Acknowledging that we will likely be outgunned, out macho’d, and possibly even outnumbered by our enemies should not diminish the importance of developing a capacity to confront fascist threats or to defend communities: this is essential. And though there are no road maps for producing the concrete linkages between antifascism and a potential anticapitalist block, the mutual aid projects that have emerged in response to the fires and heatwaves in Oregon all offer encouraging hints of these possibilities. As pointed out by Garrison Davis and Robert Evans, the far right in Oregon enacted roadblocks and restrictions on movement and menaced journalists trying to report on events during the natural disasters of the last year, while the antifascist movement provided shelter, food, and direct support to those most impacted by these events. As indicated by far-right ‘mutual aid’ responses to disasters in the Southern United States more recently however, we can’t assume they will continue to act so stupidly.

In contrast to deepening a mass movement, events on Aug 22nd hint towards a trajectory of vanguard vs vanguard, with the mass movement increasingly sidelined by front-liner actions which prioritize the fighters and their objectives over the development of a militant, mass participatory base confronting the fascist threat. If fascism is a semi-autonomous right wing social movement, it needs to be countered by a left-wing social movement. The struggle against fascism cannot be reduced to a series of tactics or technologies. We don't want a “standing army” of tactical specialists. We want a mass in motion, consisting of all the people willing to take those steps, with various levels of commitment and engagement. The contributions of those who for whatever reasons are not front-liners are as important as the activity of the front-liners themselves.

A World We Want to Live In, and How We Get There Matters

One notable aspect of Aug 22nd was that before the event, police and the city publicly abdicated responsibility for maintaining order. They were nonetheless present, and demonstrated the limits of their noninterventionist policies when an undercover officer emerged from the black bloc to make an arrest after a shoot-out downtown. This public retreat may reflect confidence in their ability to influence events from within the movement, and this likelihood further raises the importance of a set of agreed principles, of limits to violence, as well as accountability and discipline for all participants.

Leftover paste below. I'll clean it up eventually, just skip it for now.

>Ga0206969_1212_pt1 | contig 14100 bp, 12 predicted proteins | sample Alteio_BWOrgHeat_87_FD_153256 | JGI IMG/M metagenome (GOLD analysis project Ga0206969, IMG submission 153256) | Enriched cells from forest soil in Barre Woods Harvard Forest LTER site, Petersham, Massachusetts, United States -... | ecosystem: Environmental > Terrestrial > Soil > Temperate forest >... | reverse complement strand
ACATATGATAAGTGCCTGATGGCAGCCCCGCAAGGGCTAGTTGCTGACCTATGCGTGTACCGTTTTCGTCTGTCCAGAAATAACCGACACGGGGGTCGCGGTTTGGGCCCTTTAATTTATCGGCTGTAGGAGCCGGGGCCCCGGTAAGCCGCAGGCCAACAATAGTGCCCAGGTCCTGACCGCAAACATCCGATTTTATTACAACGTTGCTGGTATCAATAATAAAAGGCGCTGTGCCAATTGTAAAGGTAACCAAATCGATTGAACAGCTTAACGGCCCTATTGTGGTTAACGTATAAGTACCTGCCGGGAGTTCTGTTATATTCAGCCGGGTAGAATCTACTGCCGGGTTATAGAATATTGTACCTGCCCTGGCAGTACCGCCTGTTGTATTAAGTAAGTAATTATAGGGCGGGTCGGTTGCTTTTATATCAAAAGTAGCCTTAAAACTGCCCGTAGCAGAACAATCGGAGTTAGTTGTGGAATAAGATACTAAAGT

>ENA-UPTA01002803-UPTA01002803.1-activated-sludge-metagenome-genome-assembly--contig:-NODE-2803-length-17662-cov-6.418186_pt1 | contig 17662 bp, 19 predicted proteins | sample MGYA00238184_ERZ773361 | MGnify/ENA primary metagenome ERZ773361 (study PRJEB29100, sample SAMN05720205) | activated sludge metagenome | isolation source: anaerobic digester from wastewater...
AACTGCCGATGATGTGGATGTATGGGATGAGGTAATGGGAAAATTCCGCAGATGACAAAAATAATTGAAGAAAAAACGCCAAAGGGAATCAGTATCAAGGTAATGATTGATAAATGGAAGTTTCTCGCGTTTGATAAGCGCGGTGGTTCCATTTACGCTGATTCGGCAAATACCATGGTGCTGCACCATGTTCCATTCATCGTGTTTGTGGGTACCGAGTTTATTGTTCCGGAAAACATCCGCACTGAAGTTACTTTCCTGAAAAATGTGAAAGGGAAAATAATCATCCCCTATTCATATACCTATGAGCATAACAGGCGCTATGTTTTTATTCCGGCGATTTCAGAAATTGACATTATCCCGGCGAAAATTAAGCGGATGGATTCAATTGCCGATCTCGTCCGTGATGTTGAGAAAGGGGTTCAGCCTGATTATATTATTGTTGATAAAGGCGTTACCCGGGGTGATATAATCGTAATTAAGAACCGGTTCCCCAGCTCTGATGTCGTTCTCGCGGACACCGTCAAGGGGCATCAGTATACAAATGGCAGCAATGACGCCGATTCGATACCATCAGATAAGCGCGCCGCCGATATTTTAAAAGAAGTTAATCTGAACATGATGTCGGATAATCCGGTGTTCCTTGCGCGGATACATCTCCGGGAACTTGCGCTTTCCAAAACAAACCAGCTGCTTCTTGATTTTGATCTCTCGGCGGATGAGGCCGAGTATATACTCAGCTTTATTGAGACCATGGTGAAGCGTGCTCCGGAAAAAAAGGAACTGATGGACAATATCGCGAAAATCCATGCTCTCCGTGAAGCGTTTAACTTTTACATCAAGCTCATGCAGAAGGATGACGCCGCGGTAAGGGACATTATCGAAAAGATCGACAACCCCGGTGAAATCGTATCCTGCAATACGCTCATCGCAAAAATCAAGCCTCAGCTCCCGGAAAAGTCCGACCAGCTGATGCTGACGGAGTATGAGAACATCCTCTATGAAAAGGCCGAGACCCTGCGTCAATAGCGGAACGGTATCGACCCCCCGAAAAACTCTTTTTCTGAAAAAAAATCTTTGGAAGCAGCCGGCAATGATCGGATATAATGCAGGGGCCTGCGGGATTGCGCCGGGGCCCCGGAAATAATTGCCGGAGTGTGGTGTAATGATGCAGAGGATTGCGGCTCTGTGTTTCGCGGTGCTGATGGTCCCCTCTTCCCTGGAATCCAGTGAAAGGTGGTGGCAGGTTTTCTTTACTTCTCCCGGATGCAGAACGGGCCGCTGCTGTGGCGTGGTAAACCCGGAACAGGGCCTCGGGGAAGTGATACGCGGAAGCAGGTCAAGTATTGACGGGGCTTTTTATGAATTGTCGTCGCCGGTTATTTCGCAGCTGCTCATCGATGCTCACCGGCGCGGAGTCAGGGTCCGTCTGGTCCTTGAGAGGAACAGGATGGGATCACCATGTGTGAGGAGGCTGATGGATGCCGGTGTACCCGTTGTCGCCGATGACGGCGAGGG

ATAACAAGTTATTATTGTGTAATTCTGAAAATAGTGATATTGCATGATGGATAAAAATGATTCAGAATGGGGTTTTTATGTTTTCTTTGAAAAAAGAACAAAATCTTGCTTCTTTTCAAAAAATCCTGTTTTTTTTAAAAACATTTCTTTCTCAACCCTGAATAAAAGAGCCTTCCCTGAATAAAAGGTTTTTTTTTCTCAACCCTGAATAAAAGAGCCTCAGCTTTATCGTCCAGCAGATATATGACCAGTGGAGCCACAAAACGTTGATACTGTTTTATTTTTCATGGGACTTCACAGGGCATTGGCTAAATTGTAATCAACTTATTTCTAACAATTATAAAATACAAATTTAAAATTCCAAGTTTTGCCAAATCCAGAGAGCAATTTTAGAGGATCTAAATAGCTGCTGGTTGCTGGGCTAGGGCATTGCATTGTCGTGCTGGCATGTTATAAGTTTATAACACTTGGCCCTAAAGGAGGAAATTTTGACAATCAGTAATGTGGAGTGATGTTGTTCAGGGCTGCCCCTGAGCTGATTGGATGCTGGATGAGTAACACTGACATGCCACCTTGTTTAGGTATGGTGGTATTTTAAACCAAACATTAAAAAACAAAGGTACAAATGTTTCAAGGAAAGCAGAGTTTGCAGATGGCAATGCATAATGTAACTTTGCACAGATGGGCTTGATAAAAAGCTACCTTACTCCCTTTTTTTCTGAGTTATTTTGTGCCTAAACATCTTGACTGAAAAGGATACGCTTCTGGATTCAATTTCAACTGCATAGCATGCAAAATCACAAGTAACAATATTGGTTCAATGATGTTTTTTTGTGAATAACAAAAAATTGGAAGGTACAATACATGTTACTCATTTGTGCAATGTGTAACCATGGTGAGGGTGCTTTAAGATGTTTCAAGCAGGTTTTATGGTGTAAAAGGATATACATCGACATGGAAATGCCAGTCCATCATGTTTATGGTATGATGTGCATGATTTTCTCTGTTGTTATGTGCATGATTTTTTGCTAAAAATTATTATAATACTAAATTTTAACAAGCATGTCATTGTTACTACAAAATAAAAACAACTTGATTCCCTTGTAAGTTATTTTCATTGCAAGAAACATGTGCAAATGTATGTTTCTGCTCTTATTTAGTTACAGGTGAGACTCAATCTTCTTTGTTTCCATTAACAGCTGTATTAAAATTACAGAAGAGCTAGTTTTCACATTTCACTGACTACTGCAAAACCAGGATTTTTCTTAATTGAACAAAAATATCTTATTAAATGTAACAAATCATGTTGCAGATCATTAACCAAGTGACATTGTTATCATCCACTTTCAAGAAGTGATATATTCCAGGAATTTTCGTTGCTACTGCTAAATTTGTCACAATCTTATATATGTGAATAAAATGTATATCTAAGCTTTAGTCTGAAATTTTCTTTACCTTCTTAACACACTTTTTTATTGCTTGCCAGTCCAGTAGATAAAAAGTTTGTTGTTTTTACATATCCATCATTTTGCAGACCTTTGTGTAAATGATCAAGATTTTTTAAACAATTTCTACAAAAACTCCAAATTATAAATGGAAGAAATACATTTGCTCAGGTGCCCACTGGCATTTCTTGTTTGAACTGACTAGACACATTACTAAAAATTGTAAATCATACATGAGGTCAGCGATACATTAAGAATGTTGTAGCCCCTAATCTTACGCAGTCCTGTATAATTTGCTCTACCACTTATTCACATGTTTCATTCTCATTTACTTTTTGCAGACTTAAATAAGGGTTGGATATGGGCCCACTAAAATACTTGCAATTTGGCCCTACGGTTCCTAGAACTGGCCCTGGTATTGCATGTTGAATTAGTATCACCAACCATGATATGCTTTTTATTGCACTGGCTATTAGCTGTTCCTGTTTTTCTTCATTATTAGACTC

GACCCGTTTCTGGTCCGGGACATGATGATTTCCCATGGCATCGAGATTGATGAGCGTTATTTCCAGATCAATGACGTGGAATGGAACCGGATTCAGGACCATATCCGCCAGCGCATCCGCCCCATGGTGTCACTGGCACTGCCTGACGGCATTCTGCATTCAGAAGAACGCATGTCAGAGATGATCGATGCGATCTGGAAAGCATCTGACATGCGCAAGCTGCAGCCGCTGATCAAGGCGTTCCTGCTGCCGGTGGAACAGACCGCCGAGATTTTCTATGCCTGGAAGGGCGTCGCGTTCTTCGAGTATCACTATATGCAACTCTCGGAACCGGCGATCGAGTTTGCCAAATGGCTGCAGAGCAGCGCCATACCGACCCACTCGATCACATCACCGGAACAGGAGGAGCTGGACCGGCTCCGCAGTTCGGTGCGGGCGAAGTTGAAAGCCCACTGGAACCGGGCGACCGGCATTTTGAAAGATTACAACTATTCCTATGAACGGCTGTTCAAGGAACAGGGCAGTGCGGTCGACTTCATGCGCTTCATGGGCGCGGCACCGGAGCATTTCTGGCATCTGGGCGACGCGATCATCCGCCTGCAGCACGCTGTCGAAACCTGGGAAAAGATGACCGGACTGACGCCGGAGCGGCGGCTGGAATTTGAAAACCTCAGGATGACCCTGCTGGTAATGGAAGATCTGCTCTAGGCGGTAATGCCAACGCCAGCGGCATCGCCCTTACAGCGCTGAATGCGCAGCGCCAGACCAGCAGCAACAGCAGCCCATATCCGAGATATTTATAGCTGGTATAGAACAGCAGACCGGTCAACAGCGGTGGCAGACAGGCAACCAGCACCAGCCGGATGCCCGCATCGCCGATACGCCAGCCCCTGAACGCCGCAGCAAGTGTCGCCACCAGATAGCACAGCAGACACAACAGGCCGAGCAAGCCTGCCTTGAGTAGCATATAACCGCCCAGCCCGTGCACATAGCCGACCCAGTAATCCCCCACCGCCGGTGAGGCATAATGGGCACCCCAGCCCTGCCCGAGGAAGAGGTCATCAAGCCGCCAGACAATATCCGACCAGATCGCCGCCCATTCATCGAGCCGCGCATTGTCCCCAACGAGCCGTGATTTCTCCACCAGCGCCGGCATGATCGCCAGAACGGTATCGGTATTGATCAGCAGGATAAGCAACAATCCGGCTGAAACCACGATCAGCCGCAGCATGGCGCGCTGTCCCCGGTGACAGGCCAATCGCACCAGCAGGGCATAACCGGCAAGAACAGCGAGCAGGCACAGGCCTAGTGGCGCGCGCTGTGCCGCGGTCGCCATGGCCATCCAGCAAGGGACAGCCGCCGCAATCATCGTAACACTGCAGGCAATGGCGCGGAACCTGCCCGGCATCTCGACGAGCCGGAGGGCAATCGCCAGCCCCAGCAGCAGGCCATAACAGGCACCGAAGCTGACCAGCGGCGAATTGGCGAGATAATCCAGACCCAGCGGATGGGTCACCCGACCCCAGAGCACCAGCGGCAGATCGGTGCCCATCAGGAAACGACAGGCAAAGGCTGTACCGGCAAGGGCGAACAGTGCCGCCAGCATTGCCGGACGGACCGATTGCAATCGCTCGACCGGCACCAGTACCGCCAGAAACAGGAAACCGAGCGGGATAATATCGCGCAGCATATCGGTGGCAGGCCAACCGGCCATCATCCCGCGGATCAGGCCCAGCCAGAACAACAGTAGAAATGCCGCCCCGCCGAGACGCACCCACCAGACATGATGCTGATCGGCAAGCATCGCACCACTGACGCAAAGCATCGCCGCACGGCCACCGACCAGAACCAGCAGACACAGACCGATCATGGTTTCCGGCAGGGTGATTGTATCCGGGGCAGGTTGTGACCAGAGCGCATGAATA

The partial withdrawal of state forces left open a particular hint of revolutionary possibilities — dual power. In such moments, our actions are important not only in accomplishing their immediate objectives of chasing fascists off the street, but as a demonstration of the politics and world we hope to see. Call it optics, call it realpolitik, but this matters immensely.

Popular support cannot be the sole metric for assessing the viability of an approach, but we cannot afford to ignore the multiple accounts from Aug 22nd where sympathizers who came down to support the action, accidental passersby, and workers in the neighborhood were questioned or felt menaced by black bloc. In one instance Chevron workers called police saying people were fighting with fireworks in their pumping station, causing them to worry about the dangers to the neighborhood of a potential gas explosion. (Police declined to respond.)

All of this points again towards questions as to the limits and potential costs of violence within the movement. Who are militants accountable to? How do the front liners maintain accountability to the movement as a whole? What will happen when disagreements within the movement begin to be resolved with force? How can individuals representing the movement be held accountable for actions like the attack on journalist Maranie Staab, without handing them to our enemies or embracing a punitive model of justice? But more importantly, how can these types of mistakes be identified and prevented in the future.

Violence and Authority

Violence, whatever the motives behind it, is a means for imposing one's will on another human being, or group. This is an immutable reality, and one that idealistic slogans about opposing hierarchy and authority will not resolve. The antifascist movement must acknowledge this reality, and that some of its actions are a form of repression. Even if justified or necessary, there must be restraints and checks on the forces engaged in such repressive action. This includes accountability for the actions of front-liners, including an honest evaluation of and ownership for mistakes. It will not be easy to do this without exposing our fighters to additional risks, and it will not be easy to work out, given the multitude of forces looking to divide, fracture, or harm the movement — but methods that balance these concerns will have to be worked out.